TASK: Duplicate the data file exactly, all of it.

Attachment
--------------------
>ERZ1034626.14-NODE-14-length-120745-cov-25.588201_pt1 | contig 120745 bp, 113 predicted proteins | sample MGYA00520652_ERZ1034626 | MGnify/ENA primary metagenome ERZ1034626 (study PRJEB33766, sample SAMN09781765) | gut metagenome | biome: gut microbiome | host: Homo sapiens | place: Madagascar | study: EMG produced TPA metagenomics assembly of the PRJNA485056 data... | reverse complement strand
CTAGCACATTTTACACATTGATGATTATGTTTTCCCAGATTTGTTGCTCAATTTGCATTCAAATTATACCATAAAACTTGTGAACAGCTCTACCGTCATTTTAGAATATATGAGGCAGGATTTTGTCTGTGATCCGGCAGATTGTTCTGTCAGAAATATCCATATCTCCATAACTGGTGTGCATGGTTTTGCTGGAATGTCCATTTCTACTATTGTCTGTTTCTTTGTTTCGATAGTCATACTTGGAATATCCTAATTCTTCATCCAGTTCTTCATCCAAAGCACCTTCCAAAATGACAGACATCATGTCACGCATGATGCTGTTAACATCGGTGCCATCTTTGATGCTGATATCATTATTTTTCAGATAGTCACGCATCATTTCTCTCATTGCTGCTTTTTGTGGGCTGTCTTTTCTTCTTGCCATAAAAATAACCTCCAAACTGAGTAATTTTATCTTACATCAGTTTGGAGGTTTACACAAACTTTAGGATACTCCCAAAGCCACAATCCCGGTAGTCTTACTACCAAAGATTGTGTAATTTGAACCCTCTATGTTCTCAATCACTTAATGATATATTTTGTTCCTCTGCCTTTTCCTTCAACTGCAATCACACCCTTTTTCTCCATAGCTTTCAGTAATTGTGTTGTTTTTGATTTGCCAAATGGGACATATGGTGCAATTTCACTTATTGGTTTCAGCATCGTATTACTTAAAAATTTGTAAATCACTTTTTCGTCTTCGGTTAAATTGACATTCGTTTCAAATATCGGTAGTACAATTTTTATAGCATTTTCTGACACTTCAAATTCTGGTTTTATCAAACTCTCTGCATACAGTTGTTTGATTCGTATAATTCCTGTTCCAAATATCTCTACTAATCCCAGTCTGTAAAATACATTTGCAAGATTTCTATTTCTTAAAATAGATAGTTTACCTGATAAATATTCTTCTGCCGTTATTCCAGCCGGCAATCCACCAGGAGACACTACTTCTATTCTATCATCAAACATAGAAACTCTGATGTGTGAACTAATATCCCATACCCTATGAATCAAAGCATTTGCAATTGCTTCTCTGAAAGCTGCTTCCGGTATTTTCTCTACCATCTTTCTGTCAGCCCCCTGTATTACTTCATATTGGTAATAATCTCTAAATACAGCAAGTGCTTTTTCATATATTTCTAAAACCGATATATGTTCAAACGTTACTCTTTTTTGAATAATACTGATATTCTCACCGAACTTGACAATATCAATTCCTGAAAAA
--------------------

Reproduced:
>ERZ1034626.14-NODE-14-length-120745-cov-25.588201_pt1 | contig 120745 bp, 113 predicted proteins | sample MGYA00520652_ERZ1034626 | MGnify/ENA primary metagenome ERZ1034626 (study PRJEB33766, sample SAMN09781765) | gut metagenome | biome: gut microbiome | host: Homo sapiens | place: Madagascar | study: EMG produced TPA metagenomics assembly of the PRJNA485056 data... | reverse complement strand
CTAGCACATTTTACACATTGATGATTATGTTTTCCCAGATTTGTTGCTCAATTTGCATTCAAATTATACCATAAAACTTGTGAACAGCTCTACCGTCATTTTAGAATATATGAGGCAGGATTTTGTCTGTGATCCGGCAGATTGTTCTGTCAGAAATATCCATATCTCCATAACTGGTGTGCATGGTTTTGCTGGAATGTCCATTTCTACTATTGTCTGTTTCTTTGTTTCGATAGTCATACTTGGAATATCCTAATTCTTCATCCAGTTCTTCATCCAAAGCACCTTCCAAAATGACAGACATCATGTCACGCATGATGCTGTTAACATCGGTGCCATCTTTGATGCTGATATCATTATTTTTCAGATAGTCACGCATCATTTCTCTCATTGCTGCTTTTTGTGGGCTGTCTTTTCTTCTTGCCATAAAAATAACCTCCAAACTGAGTAATTTTATCTTACATCAGTTTGGAGGTTTACACAAACTTTAGGATACTCCCAAAGCCACAATCCCGGTAGTCTTACTACCAAAGATTGTGTAATTTGAACCCTCTATGTTCTCAATCACTTAATGATATATTTTGTTCCTCTGCCTTTTCCTTCAACTGCAATCACACCCTTTTTCTCCATAGCTTTCAGTAATTGTGTTGTTTTTGATTTGCCAAATGGGACATATGGTGCAATTTCACTTATTGGTTTCAGCATCGTATTACTTAAAAATTTGTAAATCACTTTTTCGTCTTCGGTTAAATTGACATTCGTTTCAAATATCGGTAGTACAATTTTTATAGCATTTTCTGACACTTCAAATTCTGGTTTTATCAAACTCTCTGCATACAGTTGTTTGATTCGTATAATTCCTGTTCCAAATATCTCTACTAATCCCAGTCTGTAAAATACATTTGCAAGATTTCTATTTCTTAAAATAGATAGTTTACCTGATAAATATTCTTCTGCCGTTATTCCAGCCGGCAATCCACCAGGAGACACTACTTCTATTCTATCATCAAACATAGAAACTCTGATGTGTGAACTAATATCCCATACCCTATGAATCAAAGCATTTGCAATTGCTTCTCTGAAAGCTGCTTCCGGTATTTTCTCTACCATCTTTCTGTCAGCCCCCTGTATTACTTCATATTGGTAATAATCTCTAAATACAGCAAGTGCTTTTTCATATATTTCTAAAACCGATATATGTTCAAACGTTACTCTTTTTTGAATAATACTGATATTCTCACCGAACTTGACAATATCAATTCCTGAAAAA